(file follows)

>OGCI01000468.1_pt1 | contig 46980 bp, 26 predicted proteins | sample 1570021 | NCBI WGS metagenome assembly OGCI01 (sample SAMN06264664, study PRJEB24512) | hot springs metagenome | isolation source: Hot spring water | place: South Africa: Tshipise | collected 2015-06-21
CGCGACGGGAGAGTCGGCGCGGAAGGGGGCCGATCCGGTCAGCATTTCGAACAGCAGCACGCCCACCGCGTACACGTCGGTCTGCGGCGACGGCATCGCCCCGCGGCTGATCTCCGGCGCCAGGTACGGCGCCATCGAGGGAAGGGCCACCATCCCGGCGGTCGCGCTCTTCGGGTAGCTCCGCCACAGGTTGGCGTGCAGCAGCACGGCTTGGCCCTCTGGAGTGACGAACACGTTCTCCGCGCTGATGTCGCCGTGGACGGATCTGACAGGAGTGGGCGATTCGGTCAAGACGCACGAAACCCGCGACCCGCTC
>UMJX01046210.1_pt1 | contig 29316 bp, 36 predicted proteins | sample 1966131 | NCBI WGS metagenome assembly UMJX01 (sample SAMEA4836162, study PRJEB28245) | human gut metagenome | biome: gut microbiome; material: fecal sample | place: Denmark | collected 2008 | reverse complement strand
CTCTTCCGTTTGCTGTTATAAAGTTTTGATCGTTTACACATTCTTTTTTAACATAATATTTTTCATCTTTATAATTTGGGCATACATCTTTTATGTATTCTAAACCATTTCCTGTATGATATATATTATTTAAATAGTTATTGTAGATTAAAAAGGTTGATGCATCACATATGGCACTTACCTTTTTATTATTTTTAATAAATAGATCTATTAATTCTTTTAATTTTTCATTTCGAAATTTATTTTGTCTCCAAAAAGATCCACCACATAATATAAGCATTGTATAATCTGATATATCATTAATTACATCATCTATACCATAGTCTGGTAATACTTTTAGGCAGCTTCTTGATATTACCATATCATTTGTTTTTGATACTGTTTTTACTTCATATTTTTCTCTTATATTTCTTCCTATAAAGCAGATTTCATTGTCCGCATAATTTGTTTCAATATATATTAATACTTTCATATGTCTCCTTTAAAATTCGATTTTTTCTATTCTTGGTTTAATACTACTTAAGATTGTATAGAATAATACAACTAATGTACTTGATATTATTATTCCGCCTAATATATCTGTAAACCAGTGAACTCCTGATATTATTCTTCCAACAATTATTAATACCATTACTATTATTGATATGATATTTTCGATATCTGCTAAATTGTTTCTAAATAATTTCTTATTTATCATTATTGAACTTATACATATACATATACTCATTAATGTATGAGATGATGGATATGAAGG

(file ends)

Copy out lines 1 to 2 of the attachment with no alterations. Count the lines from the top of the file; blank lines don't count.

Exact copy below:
>OGCI01000468.1_pt1 | contig 46980 bp, 26 predicted proteins | sample 1570021 | NCBI WGS metagenome assembly OGCI01 (sample SAMN06264664, study PRJEB24512) | hot springs metagenome | isolation source: Hot spring water | place: South Africa: Tshipise | collected 2015-06-21
CGCGACGGGAGAGTCGGCGCGGAAGGGGGCCGATCCGGTCAGCATTTCGAACAGCAGCACGCCCACCGCGTACACGTCGGTCTGCGGCGACGGCATCGCCCCGCGGCTGATCTCCGGCGCCAGGTACGGCGCCATCGAGGGAAGGGCCACCATCCCGGCGGTCGCGCTCTTCGGGTAGCTCCGCCACAGGTTGGCGTGCAGCAGCACGGCTTGGCCCTCTGGAGTGACGAACACGTTCTCCGCGCTGATGTCGCCGTGGACGGATCTGACAGGAGTGGGCGATTCGGTCAAGACGCACGAAACCCGCGACCCGCTC